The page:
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CUNY School of Law Hosts “Tales from Our Trash: Sanitation Workers, Sustainable Cities, and the Value of Knowledge”

November 14, 2013

Event in memory of sanitation worker Frank Justich features discussion with anthropologist and author Dr. Robin Nagle

Queens, NY—Dr. Robin Nagle, anthropologist-in-residence at the New York City Department of Sanitation and author of Picking Up: On the Streets and Behind the Trucks with the Sanitation Workers of New York City, discusses sanitation as a key urban environmental issue at an event with CUNY School of Law Professor Rebecca Bratspies, director of the Center for Urban Environmental Reform (CUER). Together with conceptual artist Mierle Laderman Ukeles, creator of Touch Sanitation and artist-in-residence at the New York City Department of Sanitation, they also discuss how the City’s sanitation workers are key environmental actors.

“There is a vast corpus of law governing the generation, treatment, and disposal of waste that seeks to structure waste-related behaviors. The idea behind this talk is to examine those laws in context—to see how the legal frameworks intersect with actual human behaviors—in hopes of offering an entry point for a long-term examination of sustainability (and unsustainability) in modern American society,” said Bratspies.

“I’m honored to be speaking at CUNY Law about New York’s Department of Sanitation,” said Dr. Nagle. “My work with uniformed and civilian members of the DSNY across a decade has confirmed my belief that theirs is the most important job in the city.”

Tales from Our Trash: Sanitation Workers, Sustainable Cities, and the Value of Knowledge takes place Thursday, November 14, 2013, at 6 p.m. at CUNY School of Law in Long Island City, Queens. Other guest speakers include New York City Department of Sanitation Commissioner John J. Doherty, and a special presentation from New York City high school students speaking on behalf of future generations. The event is free and open to the public. More information is available at http://www.law.cuny.edu/events.html.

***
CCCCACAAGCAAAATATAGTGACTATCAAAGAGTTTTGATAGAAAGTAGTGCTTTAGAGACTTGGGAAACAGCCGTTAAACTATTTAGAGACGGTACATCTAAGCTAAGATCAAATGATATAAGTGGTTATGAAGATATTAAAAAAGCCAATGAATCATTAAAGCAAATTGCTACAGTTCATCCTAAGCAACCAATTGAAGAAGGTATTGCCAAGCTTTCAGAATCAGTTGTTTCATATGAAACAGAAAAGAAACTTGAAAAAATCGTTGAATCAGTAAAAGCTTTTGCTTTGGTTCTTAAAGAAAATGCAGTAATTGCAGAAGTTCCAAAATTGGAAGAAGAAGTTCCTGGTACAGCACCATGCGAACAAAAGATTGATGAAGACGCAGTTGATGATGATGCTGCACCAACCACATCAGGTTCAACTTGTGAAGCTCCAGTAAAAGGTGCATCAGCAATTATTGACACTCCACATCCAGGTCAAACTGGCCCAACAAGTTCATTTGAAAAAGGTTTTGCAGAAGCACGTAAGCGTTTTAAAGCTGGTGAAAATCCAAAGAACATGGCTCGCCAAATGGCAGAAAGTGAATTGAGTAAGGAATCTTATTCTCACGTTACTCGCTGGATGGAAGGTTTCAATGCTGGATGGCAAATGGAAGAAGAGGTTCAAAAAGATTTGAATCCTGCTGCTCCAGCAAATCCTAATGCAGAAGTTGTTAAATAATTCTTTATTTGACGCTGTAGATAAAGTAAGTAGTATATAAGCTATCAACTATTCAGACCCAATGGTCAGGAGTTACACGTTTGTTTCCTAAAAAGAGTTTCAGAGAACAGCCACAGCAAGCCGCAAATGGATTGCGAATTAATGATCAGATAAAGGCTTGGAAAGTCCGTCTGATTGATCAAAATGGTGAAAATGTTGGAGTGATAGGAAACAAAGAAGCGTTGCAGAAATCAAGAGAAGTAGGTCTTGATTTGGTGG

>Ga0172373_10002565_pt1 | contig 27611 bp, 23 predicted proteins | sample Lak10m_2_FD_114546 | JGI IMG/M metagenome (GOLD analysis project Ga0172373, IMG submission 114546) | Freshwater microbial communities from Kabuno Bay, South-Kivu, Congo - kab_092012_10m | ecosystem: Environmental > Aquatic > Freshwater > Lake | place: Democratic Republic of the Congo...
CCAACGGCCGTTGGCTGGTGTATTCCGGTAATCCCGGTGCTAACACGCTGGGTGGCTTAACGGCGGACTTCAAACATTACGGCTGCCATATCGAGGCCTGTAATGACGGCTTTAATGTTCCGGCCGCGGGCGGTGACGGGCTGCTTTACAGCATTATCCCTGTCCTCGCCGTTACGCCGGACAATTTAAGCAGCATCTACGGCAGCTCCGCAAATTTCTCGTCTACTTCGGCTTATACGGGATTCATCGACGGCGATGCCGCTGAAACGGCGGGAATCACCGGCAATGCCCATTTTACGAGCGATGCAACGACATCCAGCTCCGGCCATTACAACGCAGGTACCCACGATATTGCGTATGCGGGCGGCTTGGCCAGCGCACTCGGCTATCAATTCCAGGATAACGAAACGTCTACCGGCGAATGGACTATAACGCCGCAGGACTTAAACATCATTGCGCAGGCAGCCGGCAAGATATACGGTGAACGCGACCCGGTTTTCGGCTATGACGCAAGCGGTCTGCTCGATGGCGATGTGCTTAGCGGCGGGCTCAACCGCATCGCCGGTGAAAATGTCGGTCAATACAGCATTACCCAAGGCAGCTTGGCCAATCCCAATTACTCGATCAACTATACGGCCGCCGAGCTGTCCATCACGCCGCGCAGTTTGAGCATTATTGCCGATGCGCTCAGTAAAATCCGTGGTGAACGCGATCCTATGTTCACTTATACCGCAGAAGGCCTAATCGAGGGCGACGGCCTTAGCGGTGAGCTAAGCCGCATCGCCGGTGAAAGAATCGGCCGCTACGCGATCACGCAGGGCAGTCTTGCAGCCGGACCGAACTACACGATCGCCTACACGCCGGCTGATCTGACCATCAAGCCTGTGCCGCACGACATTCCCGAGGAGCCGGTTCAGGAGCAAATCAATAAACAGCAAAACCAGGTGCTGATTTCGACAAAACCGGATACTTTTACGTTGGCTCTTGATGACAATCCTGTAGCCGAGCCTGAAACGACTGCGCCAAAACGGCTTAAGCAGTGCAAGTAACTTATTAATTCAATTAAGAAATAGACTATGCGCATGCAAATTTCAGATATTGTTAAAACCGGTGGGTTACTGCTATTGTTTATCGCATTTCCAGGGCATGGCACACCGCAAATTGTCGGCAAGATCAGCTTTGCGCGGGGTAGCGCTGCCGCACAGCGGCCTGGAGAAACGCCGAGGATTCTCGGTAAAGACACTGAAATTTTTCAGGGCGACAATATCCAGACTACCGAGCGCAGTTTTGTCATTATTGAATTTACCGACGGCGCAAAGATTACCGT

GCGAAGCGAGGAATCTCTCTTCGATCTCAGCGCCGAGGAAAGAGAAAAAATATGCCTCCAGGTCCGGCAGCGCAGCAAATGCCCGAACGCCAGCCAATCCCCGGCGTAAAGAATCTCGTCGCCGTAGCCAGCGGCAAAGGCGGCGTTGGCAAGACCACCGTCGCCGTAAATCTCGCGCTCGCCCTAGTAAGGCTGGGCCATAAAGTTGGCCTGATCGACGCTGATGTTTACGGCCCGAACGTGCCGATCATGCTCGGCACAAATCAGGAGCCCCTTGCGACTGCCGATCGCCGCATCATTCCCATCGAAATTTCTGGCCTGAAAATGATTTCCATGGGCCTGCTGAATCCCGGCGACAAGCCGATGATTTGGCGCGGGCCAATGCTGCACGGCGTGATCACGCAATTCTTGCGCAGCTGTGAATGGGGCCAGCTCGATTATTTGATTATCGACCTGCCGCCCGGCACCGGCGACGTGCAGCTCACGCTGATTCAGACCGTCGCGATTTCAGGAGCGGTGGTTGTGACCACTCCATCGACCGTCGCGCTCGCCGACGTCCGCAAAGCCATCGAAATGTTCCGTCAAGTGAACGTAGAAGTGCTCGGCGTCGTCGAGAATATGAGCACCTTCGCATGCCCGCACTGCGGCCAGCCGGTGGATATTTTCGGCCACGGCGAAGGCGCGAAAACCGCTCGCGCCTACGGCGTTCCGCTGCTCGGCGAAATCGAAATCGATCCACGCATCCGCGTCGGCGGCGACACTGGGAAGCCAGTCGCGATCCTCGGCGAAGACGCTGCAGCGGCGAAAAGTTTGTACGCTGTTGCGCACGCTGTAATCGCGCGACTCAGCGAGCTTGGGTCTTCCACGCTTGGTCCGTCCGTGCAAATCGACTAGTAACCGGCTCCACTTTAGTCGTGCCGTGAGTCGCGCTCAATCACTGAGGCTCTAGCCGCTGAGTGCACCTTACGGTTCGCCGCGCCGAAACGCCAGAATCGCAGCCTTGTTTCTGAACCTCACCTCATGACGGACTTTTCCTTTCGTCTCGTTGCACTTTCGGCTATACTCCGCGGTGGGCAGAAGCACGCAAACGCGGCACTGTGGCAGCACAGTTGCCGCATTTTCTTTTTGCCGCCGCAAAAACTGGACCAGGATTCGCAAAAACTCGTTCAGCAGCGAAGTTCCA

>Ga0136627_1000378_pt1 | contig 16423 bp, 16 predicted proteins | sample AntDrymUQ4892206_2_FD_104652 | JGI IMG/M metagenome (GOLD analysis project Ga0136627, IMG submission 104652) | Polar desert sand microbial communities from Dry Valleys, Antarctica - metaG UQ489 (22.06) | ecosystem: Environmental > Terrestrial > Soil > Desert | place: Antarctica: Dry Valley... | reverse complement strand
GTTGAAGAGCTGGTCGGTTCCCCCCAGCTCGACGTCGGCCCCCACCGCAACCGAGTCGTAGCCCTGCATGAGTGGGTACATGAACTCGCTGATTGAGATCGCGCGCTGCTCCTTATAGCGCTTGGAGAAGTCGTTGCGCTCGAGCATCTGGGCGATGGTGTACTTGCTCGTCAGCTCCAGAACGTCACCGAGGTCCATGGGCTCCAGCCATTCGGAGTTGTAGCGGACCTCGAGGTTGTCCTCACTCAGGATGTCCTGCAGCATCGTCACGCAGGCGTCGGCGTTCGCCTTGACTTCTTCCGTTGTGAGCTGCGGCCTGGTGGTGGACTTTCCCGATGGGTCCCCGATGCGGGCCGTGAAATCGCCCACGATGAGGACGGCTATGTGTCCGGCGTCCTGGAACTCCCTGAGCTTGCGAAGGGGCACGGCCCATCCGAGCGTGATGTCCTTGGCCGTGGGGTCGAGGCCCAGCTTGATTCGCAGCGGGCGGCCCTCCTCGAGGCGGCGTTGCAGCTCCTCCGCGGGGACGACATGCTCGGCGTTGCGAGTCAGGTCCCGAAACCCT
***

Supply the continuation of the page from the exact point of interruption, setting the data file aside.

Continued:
This event launches CUER’s Whose Trash Initiative, which uses our practices of generating, handling, and disposing of waste as a lens for considering urban sustainability. The event was inspired by the life of Frank Justich, a sanitation worker struck and killed by a tractor-trailer while on the job in Queens in 2010. “Frank was a sanitation worker on my block,” said Bratspies. “He was the nicest guy you would ever meet. Under Frank’s influence, his sanitation team really made a difference in our neighborhood. Frank exemplified the best of civil service. He was always looking to make a positive contribution to the world, whether by collecting the trash, lending a hand, or by giving a smile.” The corner where Justich died—35th and Ditmars in Astoria—was renamed Frank Justich Way in his honor in 2011.

In remembering Justich, Sanitation Department Deputy Commissioner Vito Turso said, “He clearly viewed his job to be making people’s lives better and, indeed, he always did. I think this event is a great way to pay tribute to his work and the work of thousands of people dedicated to keeping our City beautiful.”

The Center for Urban Environmental Reform (CUER) at CUNY School of Law promotes environmental democracy as a critical aspect of social justice. It seeks to expand participation in public decision-making and to increase transparency and overall access to information to enhance both the legitimacy of environmental decision-making processes and the fairness of decisions reached.

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Founded in 1983, CUNY School of Law is the premier public interest law school in the country. The school trains lawyers to serve the underprivileged and disempowered and to make a difference in their communities. A greater percentage of graduates from CUNY Law choose careers in public interest and public service than any other law school in the nation. PreLaw magazine ranks CUNY Law as the #1 law school in the nation for public interest, and National Jurist ranks CUNY Law second in the nation for diversity. U.S. News & World Report ranks CUNY Law fourth in the nation for “Best Clinical Programs,” and in the top ten for diversity. The Carnegie Foundation for the Advancement of Teaching has praised CUNY Law School for being one of the few law schools in the country to prepare students for practice through integrated instruction in theory, skills, and ethics.

Contact: Abbi Leman, abbi.leman@law.cuny.edu, (718) 340-4472

 

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